A coroner has called on the government to impose new restrictions on recently qualified drivers following the death of a teenager in a road crash.
Michael Rose, coroner for Taunton in Somerset, has written to the Department for Transport after 17-year-old Bethany Adams was killed when the car she was a passenger in lost control.
The driver, also 17, was inexperienced on the road and was speeding at the time, the coroner said.
Mr Rose said he had written to the government department following the inquest last year to discover how many road crashes were caused by new drivers, but had yet to receive a reply.
On Tuesday, he sent a fresh letter to the DfT, calling for reduced maximum speed limits for new drivers, and hefty penalties for those who break them.
Mr Rose said: "Following the inquest, I stated that I would consider making a request to the (transport minister) to compel recently qualified drivers to carry a distinguishing letter on the car they were travelling in and to restrict their speed to 50mph on open roads and 60mph on motorways for a period of one year.
"(Also), to enforce the law to consider imposing an obligatory six points penalty, meaning that if a driver was twice in breach of such regulations he/she would be banned from driving.
"I did however state that I would first write to the Department for Transport to ascertain the extent of the problem, and in particular find out how many accidents were caused by recently qualified drivers. Despite their assistance I have been unable to obtain such figures and wonder if they are kept although the statistics for 17 to 23-year-old drivers reveal a large number of fatal and serious accidents.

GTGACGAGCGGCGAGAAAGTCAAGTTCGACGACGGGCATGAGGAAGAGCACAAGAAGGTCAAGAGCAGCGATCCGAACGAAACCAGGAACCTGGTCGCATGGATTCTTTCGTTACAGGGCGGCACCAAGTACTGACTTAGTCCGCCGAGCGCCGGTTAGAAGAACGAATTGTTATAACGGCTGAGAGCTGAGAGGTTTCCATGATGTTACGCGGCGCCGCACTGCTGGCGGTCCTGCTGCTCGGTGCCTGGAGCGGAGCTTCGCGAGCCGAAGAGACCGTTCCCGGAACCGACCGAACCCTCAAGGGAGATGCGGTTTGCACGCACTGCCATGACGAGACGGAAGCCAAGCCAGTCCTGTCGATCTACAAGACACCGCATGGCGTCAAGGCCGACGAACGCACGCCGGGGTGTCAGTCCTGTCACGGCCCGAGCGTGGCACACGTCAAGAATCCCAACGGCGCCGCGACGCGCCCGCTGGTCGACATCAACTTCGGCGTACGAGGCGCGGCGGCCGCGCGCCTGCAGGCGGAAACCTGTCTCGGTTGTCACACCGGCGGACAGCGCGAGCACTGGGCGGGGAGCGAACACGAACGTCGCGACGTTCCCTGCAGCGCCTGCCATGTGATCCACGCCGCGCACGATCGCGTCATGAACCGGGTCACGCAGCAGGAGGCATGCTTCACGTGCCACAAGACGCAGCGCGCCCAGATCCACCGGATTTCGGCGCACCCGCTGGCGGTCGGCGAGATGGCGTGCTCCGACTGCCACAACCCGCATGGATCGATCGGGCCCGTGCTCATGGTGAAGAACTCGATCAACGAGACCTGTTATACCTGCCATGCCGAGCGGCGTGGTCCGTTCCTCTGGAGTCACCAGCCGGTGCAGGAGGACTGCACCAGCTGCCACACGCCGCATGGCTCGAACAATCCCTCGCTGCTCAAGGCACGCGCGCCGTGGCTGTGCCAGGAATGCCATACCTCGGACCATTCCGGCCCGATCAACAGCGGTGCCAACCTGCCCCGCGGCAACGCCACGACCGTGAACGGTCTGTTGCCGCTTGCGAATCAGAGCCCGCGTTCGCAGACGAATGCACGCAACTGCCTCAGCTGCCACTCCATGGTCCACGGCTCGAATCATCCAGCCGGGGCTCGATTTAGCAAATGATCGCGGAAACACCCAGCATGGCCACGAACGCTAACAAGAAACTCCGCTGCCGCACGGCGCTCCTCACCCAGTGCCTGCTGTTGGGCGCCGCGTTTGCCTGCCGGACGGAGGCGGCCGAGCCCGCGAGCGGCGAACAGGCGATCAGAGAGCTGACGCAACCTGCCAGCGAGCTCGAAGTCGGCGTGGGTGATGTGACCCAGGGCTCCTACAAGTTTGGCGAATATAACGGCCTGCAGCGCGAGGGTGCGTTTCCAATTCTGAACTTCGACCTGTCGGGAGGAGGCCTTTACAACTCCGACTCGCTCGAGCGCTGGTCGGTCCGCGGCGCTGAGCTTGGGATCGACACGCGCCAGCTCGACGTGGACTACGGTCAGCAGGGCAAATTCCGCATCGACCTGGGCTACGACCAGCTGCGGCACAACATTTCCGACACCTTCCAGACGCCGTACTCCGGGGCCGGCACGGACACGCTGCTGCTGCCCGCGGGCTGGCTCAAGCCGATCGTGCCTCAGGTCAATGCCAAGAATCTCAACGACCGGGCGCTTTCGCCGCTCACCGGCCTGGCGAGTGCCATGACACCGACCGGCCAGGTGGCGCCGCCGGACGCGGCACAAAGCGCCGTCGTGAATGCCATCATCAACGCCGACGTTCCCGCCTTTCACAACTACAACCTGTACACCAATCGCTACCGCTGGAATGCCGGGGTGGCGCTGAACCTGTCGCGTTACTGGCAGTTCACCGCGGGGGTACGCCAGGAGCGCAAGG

"I have therefore decided to make a formal request to the minister under rule 43 (which gives enhanced powers to coroners to prevent further deaths).
"It is hoped the minister will accept my recommendations which in themselves are not revolutionary, but merely bringing in restrictions that are already in place in a number of advanced nations."
Under current rules, any motorist building up six or more penalty points within the first two years of passing their first driving test will automatically lose their licence.
It means that, under Mr Rose's proposals, a new driver could be banned from driving should they exceed the lower speed limit.
Responding to Mr Rose's comment, Road Safety minister Stephen Hammond said in a statement this evening: "I have every sympathy with the family involved in this case and I have read the coroner's letter carefully.
"Improving the safety and ability of young drivers is a key priority for the government, which is why we have made the driving test more realistic.
"As part of the ongoing work to reduce the risks of accidents involving young drivers, the department is considering several options to ensure that newly-qualified drivers are properly prepared and drive safely.
"We will continue to work with young people, the insurance industry and other key partners on the development of measures to improve the safety of young drivers."